Jurisdiction - Singapore
Singapore – The Legal Effect Of Resolutions Passed By Unincorporated Associations.

27 February, 2015


Sports clubs and country clubs, unlike incorporated associations, are not legal entities. As such the powers of their boards and management committees are often not as clearly defined. In Freddie Koh Sin Chong v Singapore Swimming Club [2014] SGHC 276, the High Court considered the legal effect of resolutions passed by the committee of an unincorporated association and whether such resolutions have contractual force between the members of the association themselves.

The present action arose out of a defamation suit commenced against the Plaintiff management committee member of an unincorporated club. Relying on a resolution previously passed by the management committee, the Plaintiff claimed that he was entitled to be indemnified by the club for all damages and litigation costs incurred by him in defending the suit. However, the Court found that the resolution did not have contractual force, and thus did not grant the Plaintiff an irrevocable right to be indemnified by the club.

This judgment provides guidance as to the legal nature of an unincorporated club, as well as how such an association or management committee may go about creating binding legal obligations.

Brief Facts

The Plaintiff was a management committee (“MC”) member of the Singapore Swimming Club (the “Club”). In 2009, the Plaintiff was sued for defamation by four members of the MC (“Suit 33”) due to two statements made by him at separate MC meetings, which were subsequently published on the Club’s notice boards. The Court of Appeal in Suit 33 held that the Plaintiff was liable for defamation, and that he had acted with malice in making the defamatory statements.

The MC had earlier passed a resolution (the “Indemnity Resolution”) that the Club would assume all and any liability in the defence of any awards against any member of the management committee incurred as a result of the discharge of duties or responsibilities to the Club.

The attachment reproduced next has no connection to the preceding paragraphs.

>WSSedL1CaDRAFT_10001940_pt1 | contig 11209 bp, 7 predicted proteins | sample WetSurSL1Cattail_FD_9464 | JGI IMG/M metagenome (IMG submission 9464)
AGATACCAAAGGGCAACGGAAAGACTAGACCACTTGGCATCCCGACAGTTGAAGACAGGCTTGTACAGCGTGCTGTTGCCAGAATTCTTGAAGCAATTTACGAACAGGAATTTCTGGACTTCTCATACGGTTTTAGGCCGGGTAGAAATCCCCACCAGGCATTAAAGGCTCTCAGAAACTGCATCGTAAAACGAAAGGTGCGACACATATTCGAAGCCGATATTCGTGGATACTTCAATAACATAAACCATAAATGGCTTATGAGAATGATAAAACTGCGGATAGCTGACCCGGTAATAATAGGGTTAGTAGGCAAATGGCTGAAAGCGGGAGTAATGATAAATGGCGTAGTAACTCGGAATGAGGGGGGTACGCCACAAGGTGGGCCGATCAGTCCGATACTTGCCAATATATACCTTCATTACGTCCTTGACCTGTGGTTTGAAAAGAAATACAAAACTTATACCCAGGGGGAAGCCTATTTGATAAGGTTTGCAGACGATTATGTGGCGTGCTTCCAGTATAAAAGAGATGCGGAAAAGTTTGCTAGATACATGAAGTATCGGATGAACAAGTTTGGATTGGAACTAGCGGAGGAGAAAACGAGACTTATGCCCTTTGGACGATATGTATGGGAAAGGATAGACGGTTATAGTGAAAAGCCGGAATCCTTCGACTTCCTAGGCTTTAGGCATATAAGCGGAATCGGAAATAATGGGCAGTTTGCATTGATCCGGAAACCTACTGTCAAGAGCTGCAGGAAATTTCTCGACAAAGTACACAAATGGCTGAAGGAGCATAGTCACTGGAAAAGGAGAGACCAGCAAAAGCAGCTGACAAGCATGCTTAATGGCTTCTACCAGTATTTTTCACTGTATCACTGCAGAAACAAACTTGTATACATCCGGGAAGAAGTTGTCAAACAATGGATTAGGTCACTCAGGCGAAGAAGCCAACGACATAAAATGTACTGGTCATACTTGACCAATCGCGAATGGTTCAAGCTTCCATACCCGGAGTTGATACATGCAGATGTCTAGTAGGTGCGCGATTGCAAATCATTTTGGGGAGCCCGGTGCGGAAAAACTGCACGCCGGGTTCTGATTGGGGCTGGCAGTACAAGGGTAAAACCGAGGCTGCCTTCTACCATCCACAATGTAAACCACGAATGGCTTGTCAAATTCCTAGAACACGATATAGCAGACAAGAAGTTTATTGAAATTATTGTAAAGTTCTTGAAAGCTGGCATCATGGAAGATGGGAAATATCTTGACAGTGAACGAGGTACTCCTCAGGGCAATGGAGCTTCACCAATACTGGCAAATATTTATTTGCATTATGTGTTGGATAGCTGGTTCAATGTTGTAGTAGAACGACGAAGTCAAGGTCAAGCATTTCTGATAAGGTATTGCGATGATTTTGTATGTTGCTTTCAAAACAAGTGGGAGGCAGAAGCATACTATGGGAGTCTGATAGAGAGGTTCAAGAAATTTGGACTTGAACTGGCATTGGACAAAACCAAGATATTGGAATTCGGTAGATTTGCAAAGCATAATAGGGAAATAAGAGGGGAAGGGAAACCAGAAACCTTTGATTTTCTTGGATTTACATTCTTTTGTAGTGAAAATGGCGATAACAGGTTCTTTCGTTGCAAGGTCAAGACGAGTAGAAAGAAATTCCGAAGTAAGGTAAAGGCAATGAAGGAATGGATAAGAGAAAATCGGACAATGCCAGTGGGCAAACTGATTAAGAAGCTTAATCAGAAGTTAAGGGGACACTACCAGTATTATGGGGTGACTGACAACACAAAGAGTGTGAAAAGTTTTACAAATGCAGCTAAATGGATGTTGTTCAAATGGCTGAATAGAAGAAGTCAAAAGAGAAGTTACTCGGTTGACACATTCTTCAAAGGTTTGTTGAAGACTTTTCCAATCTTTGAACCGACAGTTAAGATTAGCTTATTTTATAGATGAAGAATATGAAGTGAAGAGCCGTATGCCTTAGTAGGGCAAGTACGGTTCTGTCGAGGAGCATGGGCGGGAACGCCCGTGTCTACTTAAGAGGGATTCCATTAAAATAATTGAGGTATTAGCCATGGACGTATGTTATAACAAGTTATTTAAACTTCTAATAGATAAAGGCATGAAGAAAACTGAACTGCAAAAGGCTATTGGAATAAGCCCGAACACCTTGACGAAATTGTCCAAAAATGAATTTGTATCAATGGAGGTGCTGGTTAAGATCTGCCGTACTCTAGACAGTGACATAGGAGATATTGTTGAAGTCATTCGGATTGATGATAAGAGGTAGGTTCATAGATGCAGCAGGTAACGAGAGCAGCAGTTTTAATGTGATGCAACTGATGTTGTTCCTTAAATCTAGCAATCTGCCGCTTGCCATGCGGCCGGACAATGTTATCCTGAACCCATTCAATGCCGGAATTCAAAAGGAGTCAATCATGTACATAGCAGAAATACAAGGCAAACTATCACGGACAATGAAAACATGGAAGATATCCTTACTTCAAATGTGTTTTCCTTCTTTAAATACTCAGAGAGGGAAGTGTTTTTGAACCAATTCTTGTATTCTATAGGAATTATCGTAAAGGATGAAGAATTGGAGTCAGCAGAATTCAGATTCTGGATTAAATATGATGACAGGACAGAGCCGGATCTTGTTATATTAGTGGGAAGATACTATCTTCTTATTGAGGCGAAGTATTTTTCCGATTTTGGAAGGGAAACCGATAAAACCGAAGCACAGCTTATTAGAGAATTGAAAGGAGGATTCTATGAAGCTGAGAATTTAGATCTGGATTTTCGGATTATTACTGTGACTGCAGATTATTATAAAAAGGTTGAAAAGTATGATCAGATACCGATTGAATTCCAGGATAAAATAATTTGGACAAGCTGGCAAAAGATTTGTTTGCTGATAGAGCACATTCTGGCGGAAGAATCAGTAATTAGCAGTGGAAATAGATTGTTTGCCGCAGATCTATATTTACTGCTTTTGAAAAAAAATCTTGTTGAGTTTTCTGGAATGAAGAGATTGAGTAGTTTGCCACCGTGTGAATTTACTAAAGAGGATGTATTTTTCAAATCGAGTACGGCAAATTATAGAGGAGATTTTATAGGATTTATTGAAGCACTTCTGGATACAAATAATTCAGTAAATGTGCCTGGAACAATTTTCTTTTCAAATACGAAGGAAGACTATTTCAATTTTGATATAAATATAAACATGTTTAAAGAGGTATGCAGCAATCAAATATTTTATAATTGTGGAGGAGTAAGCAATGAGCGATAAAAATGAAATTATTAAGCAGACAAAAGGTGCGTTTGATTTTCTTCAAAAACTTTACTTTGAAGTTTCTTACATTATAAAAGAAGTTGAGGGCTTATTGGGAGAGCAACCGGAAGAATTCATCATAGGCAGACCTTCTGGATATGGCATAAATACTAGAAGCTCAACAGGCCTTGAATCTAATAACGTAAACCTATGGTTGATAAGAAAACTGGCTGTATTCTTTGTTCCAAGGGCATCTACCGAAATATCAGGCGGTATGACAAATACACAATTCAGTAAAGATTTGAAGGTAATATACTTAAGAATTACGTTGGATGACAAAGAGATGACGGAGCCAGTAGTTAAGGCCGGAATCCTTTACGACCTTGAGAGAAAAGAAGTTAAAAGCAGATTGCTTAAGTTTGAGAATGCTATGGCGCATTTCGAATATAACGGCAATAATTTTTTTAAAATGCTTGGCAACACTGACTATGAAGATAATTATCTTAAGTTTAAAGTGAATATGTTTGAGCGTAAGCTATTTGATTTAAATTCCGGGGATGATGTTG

Soon after the Court of Appeal decision in Suit 33, an Extraordinary General Meeting was called, at which certain new resolutions were passed (the “EOGM Resolutions”), essentially seeking to override the Indemnity Resolution. The EOGM Resolutions stated, inter alia, that:

(i) The Club seeks return from the Plaintiff of all monies paid by the Club relating to Suit 33, including legal costs and expenses; and

(ii) No Club funds would be authorised to pay for the legal costs, expenses, or damages arising from Suit 33.

The Club ceased to pay any further sums following the EOGM. Relying on the Indemnity Resolution, the Plaintiff applied to Court seeking indemnity for all costs and expenses relating to Suit 33 incurred after the EOGM Resolutions. In turn, the Club counterclaimed for the sums already paid by the Club in respect of the legal costs for Suit 33.

Holding Of The High Court

The High Court dismissed the Plaintiff’s claim on the ground that the Indemity Resolution did not have contractual force between the Plaintiff and the Club so as to entitle the Plaintiff to be indemnified by the Club for legal costs and damages. However, the High Court also determined that the Club could not recover payments it had already made through its own private act by passing the EOGM Resolution.

Legal effect Of The Indemnity Resolution